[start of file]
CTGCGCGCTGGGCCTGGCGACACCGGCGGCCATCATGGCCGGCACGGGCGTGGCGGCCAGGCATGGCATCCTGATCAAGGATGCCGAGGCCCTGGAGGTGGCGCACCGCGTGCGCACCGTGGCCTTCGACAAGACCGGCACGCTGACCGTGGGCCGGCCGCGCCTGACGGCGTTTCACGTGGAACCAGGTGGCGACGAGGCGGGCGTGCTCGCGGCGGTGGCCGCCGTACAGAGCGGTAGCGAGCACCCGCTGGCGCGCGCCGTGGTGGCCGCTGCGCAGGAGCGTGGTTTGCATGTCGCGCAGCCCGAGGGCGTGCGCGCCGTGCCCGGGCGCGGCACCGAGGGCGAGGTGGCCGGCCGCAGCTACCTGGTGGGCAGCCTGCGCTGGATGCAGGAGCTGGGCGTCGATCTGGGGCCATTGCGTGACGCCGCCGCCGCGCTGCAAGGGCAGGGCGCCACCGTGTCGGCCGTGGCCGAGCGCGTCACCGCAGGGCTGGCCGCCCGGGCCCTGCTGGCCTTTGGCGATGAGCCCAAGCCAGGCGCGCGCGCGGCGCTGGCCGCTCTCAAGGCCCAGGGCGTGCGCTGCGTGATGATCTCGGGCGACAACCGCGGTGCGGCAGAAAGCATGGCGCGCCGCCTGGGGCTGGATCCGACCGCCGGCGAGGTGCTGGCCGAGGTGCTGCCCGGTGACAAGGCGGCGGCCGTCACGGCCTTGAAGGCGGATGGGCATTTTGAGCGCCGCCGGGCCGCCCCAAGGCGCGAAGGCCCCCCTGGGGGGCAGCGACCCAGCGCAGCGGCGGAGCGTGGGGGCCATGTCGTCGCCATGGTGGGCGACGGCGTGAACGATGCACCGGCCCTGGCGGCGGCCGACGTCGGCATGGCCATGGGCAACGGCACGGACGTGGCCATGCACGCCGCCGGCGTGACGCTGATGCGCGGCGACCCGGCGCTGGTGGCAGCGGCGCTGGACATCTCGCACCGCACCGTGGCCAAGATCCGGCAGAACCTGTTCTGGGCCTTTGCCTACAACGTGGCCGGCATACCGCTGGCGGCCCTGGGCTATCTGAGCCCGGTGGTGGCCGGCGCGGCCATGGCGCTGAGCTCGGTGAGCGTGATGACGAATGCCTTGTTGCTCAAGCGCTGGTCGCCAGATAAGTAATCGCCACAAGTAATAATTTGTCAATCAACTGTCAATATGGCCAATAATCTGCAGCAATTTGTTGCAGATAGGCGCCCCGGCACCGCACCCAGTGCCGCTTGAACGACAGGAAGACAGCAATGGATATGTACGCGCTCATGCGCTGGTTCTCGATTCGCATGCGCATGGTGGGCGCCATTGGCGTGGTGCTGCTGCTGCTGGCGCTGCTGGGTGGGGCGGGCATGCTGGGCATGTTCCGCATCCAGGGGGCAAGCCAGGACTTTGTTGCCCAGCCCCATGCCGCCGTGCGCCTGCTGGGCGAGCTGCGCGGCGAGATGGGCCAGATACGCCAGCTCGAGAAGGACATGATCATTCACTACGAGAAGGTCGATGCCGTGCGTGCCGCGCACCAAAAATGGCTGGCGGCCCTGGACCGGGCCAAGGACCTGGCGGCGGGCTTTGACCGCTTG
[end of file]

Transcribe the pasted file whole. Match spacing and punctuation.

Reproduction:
CTGCGCGCTGGGCCTGGCGACACCGGCGGCCATCATGGCCGGCACGGGCGTGGCGGCCAGGCATGGCATCCTGATCAAGGATGCCGAGGCCCTGGAGGTGGCGCACCGCGTGCGCACCGTGGCCTTCGACAAGACCGGCACGCTGACCGTGGGCCGGCCGCGCCTGACGGCGTTTCACGTGGAACCAGGTGGCGACGAGGCGGGCGTGCTCGCGGCGGTGGCCGCCGTACAGAGCGGTAGCGAGCACCCGCTGGCGCGCGCCGTGGTGGCCGCTGCGCAGGAGCGTGGTTTGCATGTCGCGCAGCCCGAGGGCGTGCGCGCCGTGCCCGGGCGCGGCACCGAGGGCGAGGTGGCCGGCCGCAGCTACCTGGTGGGCAGCCTGCGCTGGATGCAGGAGCTGGGCGTCGATCTGGGGCCATTGCGTGACGCCGCCGCCGCGCTGCAAGGGCAGGGCGCCACCGTGTCGGCCGTGGCCGAGCGCGTCACCGCAGGGCTGGCCGCCCGGGCCCTGCTGGCCTTTGGCGATGAGCCCAAGCCAGGCGCGCGCGCGGCGCTGGCCGCTCTCAAGGCCCAGGGCGTGCGCTGCGTGATGATCTCGGGCGACAACCGCGGTGCGGCAGAAAGCATGGCGCGCCGCCTGGGGCTGGATCCGACCGCCGGCGAGGTGCTGGCCGAGGTGCTGCCCGGTGACAAGGCGGCGGCCGTCACGGCCTTGAAGGCGGATGGGCATTTTGAGCGCCGCCGGGCCGCCCCAAGGCGCGAAGGCCCCCCTGGGGGGCAGCGACCCAGCGCAGCGGCGGAGCGTGGGGGCCATGTCGTCGCCATGGTGGGCGACGGCGTGAACGATGCACCGGCCCTGGCGGCGGCCGACGTCGGCATGGCCATGGGCAACGGCACGGACGTGGCCATGCACGCCGCCGGCGTGACGCTGATGCGCGGCGACCCGGCGCTGGTGGCAGCGGCGCTGGACATCTCGCACCGCACCGTGGCCAAGATCCGGCAGAACCTGTTCTGGGCCTTTGCCTACAACGTGGCCGGCATACCGCTGGCGGCCCTGGGCTATCTGAGCCCGGTGGTGGCCGGCGCGGCCATGGCGCTGAGCTCGGTGAGCGTGATGACGAATGCCTTGTTGCTCAAGCGCTGGTCGCCAGATAAGTAATCGCCACAAGTAATAATTTGTCAATCAACTGTCAATATGGCCAATAATCTGCAGCAATTTGTTGCAGATAGGCGCCCCGGCACCGCACCCAGTGCCGCTTGAACGACAGGAAGACAGCAATGGATATGTACGCGCTCATGCGCTGGTTCTCGATTCGCATGCGCATGGTGGGCGCCATTGGCGTGGTGCTGCTGCTGCTGGCGCTGCTGGGTGGGGCGGGCATGCTGGGCATGTTCCGCATCCAGGGGGCAAGCCAGGACTTTGTTGCCCAGCCCCATGCCGCCGTGCGCCTGCTGGGCGAGCTGCGCGGCGAGATGGGCCAGATACGCCAGCTCGAGAAGGACATGATCATTCACTACGAGAAGGTCGATGCCGTGCGTGCCGCGCACCAAAAATGGCTGGCGGCCCTGGACCGGGCCAAGGACCTGGCGGCGGGCTTTGACCGCTTG